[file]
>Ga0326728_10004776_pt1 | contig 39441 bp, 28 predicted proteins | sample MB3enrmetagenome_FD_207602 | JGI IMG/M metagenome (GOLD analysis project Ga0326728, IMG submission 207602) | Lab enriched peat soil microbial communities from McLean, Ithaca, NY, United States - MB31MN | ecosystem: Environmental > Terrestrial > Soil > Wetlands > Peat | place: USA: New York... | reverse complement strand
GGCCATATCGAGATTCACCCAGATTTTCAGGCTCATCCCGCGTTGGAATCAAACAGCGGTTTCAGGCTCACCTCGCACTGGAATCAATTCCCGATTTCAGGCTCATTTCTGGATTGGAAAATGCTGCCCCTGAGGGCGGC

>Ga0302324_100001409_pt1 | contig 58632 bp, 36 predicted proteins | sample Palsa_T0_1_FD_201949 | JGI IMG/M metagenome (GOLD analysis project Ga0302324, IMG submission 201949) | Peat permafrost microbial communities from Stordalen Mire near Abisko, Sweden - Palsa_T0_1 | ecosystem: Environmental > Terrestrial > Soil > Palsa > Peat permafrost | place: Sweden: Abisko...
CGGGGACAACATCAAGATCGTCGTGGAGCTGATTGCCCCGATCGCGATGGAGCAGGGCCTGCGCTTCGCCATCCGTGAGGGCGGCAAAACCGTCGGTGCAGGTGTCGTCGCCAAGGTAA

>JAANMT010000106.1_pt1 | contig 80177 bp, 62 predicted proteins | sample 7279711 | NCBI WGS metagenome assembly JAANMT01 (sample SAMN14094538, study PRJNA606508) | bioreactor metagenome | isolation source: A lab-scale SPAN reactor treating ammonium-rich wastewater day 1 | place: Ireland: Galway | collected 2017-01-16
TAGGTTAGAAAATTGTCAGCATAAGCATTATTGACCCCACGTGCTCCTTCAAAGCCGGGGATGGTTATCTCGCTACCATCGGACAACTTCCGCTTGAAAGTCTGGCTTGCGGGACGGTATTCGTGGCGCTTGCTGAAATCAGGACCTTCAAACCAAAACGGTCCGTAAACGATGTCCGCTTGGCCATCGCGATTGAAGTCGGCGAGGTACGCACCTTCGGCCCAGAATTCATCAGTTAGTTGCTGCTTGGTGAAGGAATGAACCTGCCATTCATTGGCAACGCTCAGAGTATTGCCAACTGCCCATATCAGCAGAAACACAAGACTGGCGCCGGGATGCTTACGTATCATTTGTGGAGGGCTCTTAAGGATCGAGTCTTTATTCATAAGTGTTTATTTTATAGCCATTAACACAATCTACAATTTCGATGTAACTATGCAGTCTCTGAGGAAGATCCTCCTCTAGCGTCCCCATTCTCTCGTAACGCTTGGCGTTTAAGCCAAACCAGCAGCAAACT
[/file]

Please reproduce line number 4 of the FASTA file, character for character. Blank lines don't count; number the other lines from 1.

CGGGGACAACATCAAGATCGTCGTGGAGCTGATTGCCCCGATCGCGATGGAGCAGGGCCTGCGCTTCGCCATCCGTGAGGGCGGCAAAACCGTCGGTGCAGGTGTCGTCGCCAAGGTAA